Charles Munger Jr., who gave more than $10 million to the successful 2010… (Adithya Sambamurthy, The…)
SACRAMENTO — In a second-floor walk-up near the Capitol, two children of one of the world's richest men used to slump into armchairs in the evening and gripe about California education, unwittingly laying the groundwork for a potential upheaval in state politics.
That was a decade ago, and the apartment was a crash pad for Molly Munger, a Pasadena lawyer and the eldest daughter of Warren Buffett's billionaire business partner. Having traded in a successful career as a corporate litigator to become a civil rights attorney after the 1992 Los Angeles riots, she was in the capital often to help low-income neighborhoods fight for school construction money.
Her younger brother Charles Munger Jr., a Stanford physicist, would swing by after meetings of a commission on math and science curricula, which he joined because he disliked the way his son was taught math in Palo Alto schools.
The siblings' twin crusades became vastly divergent visions of how to fix California. Both will be before voters in the fall.
Molly, 64, a steely Harvard Law School graduate whom a friend calls "a cross between Catherine Deneuve and Michelle Pfeiffer" sees California strangling its future by underfunding schools. She is pushing a $10-billion income-tax hike to give them a boost, defying, in the process, a Democratic establishment that fears her measure could hurt the governor's tax proposal expected to be on the same ballot.
Charles, 56, whose bow ties and professorial demeanor belie his intensity, thinks California is generally overtaxed. Having helped finance the move to stop lawmakers from drawing their own voting districts, he now supports a measure that could neuter the Democratic Party's biggest backers by barring unions from spending members' dues on politicians.
The pair has drawn criticism for using the family wealth to pursue pet projects.
"Just because you have been given money in your life doesn't mean you should be able to rewrite the Constitution," said Democratic consultant Steve Maviglio.
Connie Rice, a civil rights attorney who has worked with Molly Munger for 20 years, countered that the siblings have more in common with regular Californians than politicians do.
"They're both after solutions," Rice said. "They're tired of dysfunction — they and the rest of California's population. It's just that Charlie and Molly are in a better position to do something about it."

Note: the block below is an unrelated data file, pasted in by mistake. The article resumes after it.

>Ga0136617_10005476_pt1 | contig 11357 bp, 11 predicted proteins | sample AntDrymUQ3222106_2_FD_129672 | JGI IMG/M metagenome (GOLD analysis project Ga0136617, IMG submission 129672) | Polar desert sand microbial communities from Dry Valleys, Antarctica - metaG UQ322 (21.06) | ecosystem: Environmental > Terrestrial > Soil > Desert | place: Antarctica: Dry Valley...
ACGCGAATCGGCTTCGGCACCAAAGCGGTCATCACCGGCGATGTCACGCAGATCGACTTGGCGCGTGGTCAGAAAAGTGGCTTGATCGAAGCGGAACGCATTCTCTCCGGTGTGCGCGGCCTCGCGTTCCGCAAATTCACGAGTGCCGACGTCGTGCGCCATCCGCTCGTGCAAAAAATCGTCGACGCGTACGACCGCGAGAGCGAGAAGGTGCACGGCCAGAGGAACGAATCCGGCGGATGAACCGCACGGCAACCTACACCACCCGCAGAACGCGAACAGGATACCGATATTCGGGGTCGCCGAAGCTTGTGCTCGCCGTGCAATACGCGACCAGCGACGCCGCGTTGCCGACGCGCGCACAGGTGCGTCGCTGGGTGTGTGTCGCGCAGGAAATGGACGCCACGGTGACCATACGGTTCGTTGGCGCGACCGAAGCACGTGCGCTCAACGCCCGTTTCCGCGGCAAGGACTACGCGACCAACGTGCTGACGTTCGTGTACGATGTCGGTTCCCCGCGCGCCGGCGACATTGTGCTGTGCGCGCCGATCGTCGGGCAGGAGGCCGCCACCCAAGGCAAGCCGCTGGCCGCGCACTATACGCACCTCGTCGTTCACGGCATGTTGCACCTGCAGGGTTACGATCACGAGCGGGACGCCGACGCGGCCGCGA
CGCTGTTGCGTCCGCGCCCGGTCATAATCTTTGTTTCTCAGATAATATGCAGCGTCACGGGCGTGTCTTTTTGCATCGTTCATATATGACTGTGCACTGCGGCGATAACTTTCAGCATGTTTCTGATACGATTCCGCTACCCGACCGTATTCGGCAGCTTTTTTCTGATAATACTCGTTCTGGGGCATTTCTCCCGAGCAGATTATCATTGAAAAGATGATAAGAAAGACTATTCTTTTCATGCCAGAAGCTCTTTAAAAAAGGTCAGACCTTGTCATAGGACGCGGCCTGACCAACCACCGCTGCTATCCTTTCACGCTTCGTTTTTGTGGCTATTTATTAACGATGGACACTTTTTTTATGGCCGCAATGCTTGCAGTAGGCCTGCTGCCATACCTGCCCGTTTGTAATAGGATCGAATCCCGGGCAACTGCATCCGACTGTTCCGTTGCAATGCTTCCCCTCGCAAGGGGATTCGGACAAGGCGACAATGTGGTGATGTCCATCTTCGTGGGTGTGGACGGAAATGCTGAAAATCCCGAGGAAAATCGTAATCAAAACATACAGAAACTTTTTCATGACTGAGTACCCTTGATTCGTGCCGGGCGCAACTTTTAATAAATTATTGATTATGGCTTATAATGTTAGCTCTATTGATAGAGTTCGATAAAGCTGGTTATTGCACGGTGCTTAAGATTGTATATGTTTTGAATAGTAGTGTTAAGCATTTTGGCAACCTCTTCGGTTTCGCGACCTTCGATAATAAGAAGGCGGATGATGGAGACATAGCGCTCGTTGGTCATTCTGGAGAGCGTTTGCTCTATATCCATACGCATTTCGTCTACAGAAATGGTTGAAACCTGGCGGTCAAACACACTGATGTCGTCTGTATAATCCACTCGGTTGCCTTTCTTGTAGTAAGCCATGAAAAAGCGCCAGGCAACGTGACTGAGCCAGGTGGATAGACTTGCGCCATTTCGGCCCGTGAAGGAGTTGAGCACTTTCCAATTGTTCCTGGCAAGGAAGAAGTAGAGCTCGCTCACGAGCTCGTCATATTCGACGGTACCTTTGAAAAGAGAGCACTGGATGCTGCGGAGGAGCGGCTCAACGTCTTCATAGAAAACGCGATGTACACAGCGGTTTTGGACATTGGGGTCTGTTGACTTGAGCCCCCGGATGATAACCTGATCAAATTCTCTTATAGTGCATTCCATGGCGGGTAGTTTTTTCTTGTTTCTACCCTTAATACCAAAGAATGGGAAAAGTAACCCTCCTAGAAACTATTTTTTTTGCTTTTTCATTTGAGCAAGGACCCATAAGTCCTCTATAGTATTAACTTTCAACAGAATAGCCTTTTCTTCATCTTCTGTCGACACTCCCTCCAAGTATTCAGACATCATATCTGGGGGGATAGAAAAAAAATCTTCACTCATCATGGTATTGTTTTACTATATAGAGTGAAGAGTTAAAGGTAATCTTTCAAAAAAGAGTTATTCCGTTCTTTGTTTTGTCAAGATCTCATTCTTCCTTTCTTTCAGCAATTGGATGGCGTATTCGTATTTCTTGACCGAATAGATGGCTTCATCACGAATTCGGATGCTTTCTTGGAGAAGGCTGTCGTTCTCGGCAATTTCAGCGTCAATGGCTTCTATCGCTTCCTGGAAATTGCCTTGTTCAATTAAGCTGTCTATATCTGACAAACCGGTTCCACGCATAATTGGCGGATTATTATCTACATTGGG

The Munger patriarch was born in Omaha, where he briefly worked at the grocery store run by Warren Buffett's family. After Harvard Law School, he moved to South Pasadena with his wife and first child, Molly.
The youngster attended the tony Westridge School for Girls. "It was an ivy-covered place where we wore crisp uniforms," Molly recalled in a recent speech, "and put on plays in French and sang songs in Latin."
At 14, she asked her parents to send her to John Muir High, known as the public school where Pasadena's black children went.
It was the zenith of the civil rights movement, and she was electrified in her new environs. "That gave me an image of a successful, diverse community and how all kinds of people blossom when their talents are invested in," she said in an interview. It also taught her the strength of well-funded public schools.
Decades later, that lesson returned to her as she watched from a downtown high-rise as smoke blanketed Los Angeles. She was a partner at a major law firm, but that felt hollow amid the riots that followed the acquittal of four Los Angeles police officers accused of beating Rodney King Jr.
Molly joined the NAACP Legal Defense Fund. With Rice, she won a landmark lawsuit requiring the state to stop shortchanging minority neighborhoods of school construction money. She was going to Sacramento so often that she rented a place, furnishing it from Ikea. There, she found that one of her brothers was also thinking about education.
Initially, Charles Jr., the first child of his father's second marriage, seemed to be following in his oldest sister's liberal footsteps. As a teenager, he made phone calls for Jimmy Carter's first presidential campaign.
"I wanted a good man to be president," he said.
But he became disillusioned with Carter: "It's not enough to have a good heart; you have to have a good head," Charles said — and joined the GOP. He remained a political bystander until his son entered first grade.
He and his wife, attorney Charlotte Lowell, were upset that the curriculum emphasized theory rather than drills. "Sometimes you have to learn something fluently," he said, "and then the deep reasons behind it."
He carried that ground-up approach into politics. He joined the state curriculum commission, where he judged the Legislature's education bills to be of scandalously low quality. He blamed state lawmakers who gerrymandered their districts, faced no real challengers on election day and "were answerable to no one," Charles said in an interview.